Now, this is one of the more technical factors, but an extremely essential one too, so stay with me. It is the excess return of the fund over the risk-free rate of return (usually represented by the return on government-issued Treasury Bills), divided by the risk taken. This helps investors to understand if a high return is the result of high risk taken by the fund manager and whether the risk taken was worth the returns or not. Investors must compare Sharpe Ratios of different mutual funds and must go with the fund which has a higher Sharpe Ratio, other factors remaining constant.

  1. Asset Allocation:

Investors should check out the class of assets a particular mutual fund is investing in. An equity mutual fund only invests in the equity markets, a debt mutual fund only invests in the debentures of corporates and lastly, a hybrid mutual fund invests in a mix of equity and debt. Under equity mutual funds, there are funds that invest in small-cap companies (the companies which have the lowest market capitalization), mid-cap, or large-cap companies. A mutual fund that invests in a mix of these 3 is called a multi-cap mutual fund. Investors must be cautious while investing in debt mutual funds which promise extremely high rates of return. For example, due to the Yes Bank fiasco, many mutual funds which invested in their AT1 bonds (bonds issued by a bank which promise extremely high returns but can be written off completely if the finances of the bank are in a dire state) faced a big blow as their investment value went down to zero and the ultimate burden was borne by the individual investors.

  1. Diversification:

The purpose of diversification is to reduce risk. In simple terms, diversification is the act of spreading risk across different types of assets (instruments) including stocks, bonds, derivatives, and money market instruments. How much of each type of investment a firm buys, depends on the objective of the fund, i.e. if it is growth, then the fund may have a greater allocation of funds on stocks. On the other hand, if the objective is to pay the investors a steady income, then the fund may have a greater holding in bonds and other interest-paying securities.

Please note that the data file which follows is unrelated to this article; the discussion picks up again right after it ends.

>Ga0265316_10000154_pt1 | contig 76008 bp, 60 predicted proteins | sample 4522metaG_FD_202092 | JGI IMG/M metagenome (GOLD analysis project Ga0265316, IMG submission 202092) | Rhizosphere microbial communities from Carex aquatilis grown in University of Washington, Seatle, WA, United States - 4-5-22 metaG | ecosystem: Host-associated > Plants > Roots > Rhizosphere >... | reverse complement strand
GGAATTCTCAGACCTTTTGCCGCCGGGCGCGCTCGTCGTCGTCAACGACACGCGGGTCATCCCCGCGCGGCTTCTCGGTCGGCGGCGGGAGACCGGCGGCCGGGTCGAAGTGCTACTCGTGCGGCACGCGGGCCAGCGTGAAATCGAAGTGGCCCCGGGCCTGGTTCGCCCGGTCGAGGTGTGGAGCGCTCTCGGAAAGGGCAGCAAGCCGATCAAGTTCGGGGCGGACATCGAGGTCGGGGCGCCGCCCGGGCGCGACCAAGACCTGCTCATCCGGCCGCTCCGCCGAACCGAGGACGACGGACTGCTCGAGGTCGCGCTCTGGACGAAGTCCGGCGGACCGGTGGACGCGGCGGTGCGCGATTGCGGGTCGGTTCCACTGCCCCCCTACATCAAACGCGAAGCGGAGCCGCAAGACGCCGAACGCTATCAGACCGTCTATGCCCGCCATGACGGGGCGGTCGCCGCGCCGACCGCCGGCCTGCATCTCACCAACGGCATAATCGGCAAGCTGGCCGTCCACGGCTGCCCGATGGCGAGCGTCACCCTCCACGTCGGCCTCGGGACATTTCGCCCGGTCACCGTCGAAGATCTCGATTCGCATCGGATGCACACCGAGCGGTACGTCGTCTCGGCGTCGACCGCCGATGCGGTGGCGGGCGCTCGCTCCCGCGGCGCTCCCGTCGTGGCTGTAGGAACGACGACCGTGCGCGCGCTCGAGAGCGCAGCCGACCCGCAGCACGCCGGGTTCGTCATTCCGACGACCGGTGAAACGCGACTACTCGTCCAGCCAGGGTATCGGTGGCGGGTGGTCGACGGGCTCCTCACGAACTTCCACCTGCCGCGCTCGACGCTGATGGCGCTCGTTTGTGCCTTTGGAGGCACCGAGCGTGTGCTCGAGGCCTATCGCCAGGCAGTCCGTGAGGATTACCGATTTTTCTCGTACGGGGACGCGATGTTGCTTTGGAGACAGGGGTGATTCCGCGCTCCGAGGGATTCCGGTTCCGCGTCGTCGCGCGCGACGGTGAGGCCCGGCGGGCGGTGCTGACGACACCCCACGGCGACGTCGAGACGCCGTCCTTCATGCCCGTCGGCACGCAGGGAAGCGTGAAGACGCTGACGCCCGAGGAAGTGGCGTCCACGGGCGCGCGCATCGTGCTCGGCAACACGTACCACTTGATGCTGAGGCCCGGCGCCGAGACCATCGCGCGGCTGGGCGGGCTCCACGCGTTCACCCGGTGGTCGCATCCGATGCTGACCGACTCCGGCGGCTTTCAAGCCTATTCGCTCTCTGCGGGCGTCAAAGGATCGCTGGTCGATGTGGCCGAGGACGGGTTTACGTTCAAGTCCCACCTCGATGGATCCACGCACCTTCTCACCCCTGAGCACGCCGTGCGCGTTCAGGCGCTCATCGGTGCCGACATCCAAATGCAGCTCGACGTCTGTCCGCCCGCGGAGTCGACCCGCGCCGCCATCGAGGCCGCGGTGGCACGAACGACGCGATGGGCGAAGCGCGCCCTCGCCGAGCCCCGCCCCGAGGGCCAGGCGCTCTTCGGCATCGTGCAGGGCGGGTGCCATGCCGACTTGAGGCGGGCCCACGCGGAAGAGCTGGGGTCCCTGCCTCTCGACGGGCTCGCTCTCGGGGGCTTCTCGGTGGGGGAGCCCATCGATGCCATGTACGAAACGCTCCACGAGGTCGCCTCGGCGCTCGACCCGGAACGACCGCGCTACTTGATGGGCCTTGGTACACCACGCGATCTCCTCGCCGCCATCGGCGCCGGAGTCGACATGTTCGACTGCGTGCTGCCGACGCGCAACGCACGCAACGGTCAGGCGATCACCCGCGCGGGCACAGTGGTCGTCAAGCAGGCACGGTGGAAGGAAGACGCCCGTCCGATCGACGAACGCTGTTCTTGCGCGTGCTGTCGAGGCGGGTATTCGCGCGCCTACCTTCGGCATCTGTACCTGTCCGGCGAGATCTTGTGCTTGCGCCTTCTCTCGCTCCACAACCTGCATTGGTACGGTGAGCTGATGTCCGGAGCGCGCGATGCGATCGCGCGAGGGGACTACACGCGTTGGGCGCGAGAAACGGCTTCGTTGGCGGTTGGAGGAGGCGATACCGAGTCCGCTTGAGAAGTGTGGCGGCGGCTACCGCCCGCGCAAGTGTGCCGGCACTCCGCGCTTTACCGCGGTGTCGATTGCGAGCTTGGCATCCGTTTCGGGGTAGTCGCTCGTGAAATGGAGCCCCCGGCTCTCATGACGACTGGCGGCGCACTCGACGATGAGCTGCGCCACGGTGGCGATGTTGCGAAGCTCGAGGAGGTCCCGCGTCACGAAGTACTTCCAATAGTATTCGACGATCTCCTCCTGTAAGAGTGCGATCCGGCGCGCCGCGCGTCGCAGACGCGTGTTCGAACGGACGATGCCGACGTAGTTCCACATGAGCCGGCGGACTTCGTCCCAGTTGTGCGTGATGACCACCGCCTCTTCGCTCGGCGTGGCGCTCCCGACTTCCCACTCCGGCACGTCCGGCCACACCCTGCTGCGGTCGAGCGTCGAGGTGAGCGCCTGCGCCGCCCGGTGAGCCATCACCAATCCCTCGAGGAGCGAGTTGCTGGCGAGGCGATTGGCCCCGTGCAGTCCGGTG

It is important to note that diversification does NOT mean no loss. It simply implies a minimization of the loss, if the fund is diversified optimally.

These are some of the critical points which should be kept in mind while choosing a specific mutual fund when you are investing directly. More often than not, investors get carried away by the returns which are advertised by mutual fund agencies and do not take other factors into consideration.

The moral of this article is to illuminate that while it stays true that ‘mutual funds sahi hai’, an investor must take into consideration the above factors, which usually do not come to mind when choosing a fund.

Agar rupaya lagana hai kahi, toh mutual funds hai sahi (this is cheesy s**t, but needed something to make y’all laugh after this informative session).


Disclaimer: The views and opinions expressed in this article are those of the author and do not necessarily reflect the official policy of any agency, organization, employer, or any company. Fintuned Co. LLP shall not be held responsible in any manner whatsover, for any decision/action taken by readers on the basis of the content mentioned in the article. Readers are requested to exercise their best judgement before taking any decision/action. Fintuned Co. LLP shall also not be held responsible for any copyright infringement committed by the author in the process of writing and/or publishing this article and in the event any such offence is found, cooperate with necessary authorities to take remedial action